Cooks, in choosing apples for culinary purposes, should always be guided by the weight, the heaviest being always the best; and those are particularly to be taken, which, upon being pressed by the thumb, yield with a slight cracking noise. Large apples possessing these qualities should be taken in preference to small ones, as there is less waste in peeling and coring.
(1) Divide twelve large apples in halves, core them, and place them on a thin patty-pan or mazarine, quite close to each other, with the flat side downwards; squeeze a lemon into two spoonfuls of orange flower water, which pour over them; shred fine some lemon-peel, throw it over them, and grate fine sugar all over. Set them in a quick oven, and bake them half an hour. When served, strew fine sugar all over the dish.
Pare the apples, lay them in your pan, strew a few cloves over them, a little lemon-peel cut very small, two or three blades of cinnamon, and some coarse sugar; cover the pan with brown paper, set it in an oven with the bread, and let it stand till the oven is cold.
Put some sound and well chosen apples into a pan, with a small proportion of cloves, a little lemon-peel, some brown sugar, a glass or more of red wine, according to the quantity of fruit; put them into a quick oven, and bake them at least one hour. The sugar to be limited according to the quality of the apples.
Boil half a pound of loaf sugar in a pint of water; take off the scum, and put in some large apples, pared, cored, and cut into quarters, with the peel and juice of a lemon; let them boil till clear, without a cover upon the sauce-pan.
Cut some apples in half, core them, prick the skins with a knife and throw them into cold water; then put them into a pan with some clarified sugar, and stew them gently till tender; place the apples in a dish, and pour the sirup through a sieve over them.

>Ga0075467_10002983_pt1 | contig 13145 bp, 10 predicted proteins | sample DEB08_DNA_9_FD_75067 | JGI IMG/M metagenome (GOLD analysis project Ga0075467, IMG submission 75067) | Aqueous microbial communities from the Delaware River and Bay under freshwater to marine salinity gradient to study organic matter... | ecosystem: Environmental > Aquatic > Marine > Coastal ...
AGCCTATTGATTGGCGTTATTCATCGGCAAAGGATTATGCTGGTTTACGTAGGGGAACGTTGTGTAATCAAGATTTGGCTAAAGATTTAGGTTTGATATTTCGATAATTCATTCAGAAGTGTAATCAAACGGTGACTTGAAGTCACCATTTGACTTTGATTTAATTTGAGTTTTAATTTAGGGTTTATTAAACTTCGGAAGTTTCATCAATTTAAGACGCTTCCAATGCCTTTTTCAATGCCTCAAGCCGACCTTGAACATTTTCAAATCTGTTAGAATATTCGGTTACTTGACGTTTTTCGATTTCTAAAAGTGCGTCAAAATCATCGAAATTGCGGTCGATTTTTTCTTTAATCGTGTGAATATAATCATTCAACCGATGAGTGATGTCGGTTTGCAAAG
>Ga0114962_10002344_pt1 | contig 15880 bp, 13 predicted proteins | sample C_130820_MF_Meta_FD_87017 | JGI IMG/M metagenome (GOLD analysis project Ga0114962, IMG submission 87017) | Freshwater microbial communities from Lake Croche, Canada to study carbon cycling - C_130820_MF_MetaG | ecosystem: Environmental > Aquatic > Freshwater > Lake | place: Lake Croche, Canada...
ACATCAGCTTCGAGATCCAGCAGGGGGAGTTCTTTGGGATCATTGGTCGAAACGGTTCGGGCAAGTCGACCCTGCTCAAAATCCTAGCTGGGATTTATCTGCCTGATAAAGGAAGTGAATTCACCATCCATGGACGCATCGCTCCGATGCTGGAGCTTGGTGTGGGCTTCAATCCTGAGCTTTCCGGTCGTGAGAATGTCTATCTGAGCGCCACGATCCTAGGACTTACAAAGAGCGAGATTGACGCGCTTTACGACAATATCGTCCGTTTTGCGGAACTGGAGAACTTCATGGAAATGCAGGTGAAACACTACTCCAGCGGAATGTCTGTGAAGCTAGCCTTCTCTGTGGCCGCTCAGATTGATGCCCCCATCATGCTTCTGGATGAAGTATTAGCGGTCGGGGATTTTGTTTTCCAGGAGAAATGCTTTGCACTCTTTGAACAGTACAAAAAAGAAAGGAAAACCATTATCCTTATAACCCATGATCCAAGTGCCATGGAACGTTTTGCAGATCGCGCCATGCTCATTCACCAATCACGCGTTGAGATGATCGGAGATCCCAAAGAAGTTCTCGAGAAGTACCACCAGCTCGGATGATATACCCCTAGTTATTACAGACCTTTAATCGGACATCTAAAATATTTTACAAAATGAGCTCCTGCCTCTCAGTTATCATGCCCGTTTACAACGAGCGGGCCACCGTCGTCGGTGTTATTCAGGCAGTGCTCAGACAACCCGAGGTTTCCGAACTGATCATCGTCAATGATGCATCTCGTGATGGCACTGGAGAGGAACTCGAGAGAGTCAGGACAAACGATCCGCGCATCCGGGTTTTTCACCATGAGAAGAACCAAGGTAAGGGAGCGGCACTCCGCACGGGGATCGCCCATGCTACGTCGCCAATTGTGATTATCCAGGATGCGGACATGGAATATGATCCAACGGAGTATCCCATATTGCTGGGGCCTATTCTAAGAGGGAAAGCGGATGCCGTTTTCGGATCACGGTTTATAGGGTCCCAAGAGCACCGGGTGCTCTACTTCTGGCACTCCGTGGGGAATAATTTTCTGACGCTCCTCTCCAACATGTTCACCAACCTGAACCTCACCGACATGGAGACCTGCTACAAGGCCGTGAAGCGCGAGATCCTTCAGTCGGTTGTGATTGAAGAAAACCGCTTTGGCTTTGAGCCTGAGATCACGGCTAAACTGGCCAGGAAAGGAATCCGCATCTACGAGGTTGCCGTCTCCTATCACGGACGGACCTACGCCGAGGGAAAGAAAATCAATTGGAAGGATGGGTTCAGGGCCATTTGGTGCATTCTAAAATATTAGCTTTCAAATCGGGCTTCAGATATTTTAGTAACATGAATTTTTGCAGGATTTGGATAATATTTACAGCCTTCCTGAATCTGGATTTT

Pare and cut half a dozen fine apples in half, and put them into a pan with a little water and lemon-juice; then clarify half a pound of sugar, and when you have skimmed it put in your apples, and the juice of a lemon; turn the apples frequently. As soon as you find the fork will penetrate them, they are sufficiently done, and may be taken out; strain and reduce the syrup; strain it again, and then pour it over your apples, which may be served either hot or cold. Garnish with the peel of a very red apple, cut into various devices, and laid on the apples.
The proceeding is the same as the last, except that the apples, when pared, are not divided, and the cores are taken out with a piercer.
Pare and scoop out the core of six large baking apples, put part of a clove, and a little grated lemon-peel, inside of each, and enclose them in pieces of puff paste; boil them in nets for the purpose, or bits of linen, for an hour. Before serving, cut off a small bit from the top of each, and put in a tea-spoonful of sugar, and a bit of fresh butter; replace the bit of paste, and strew over them pounded loaf sugar.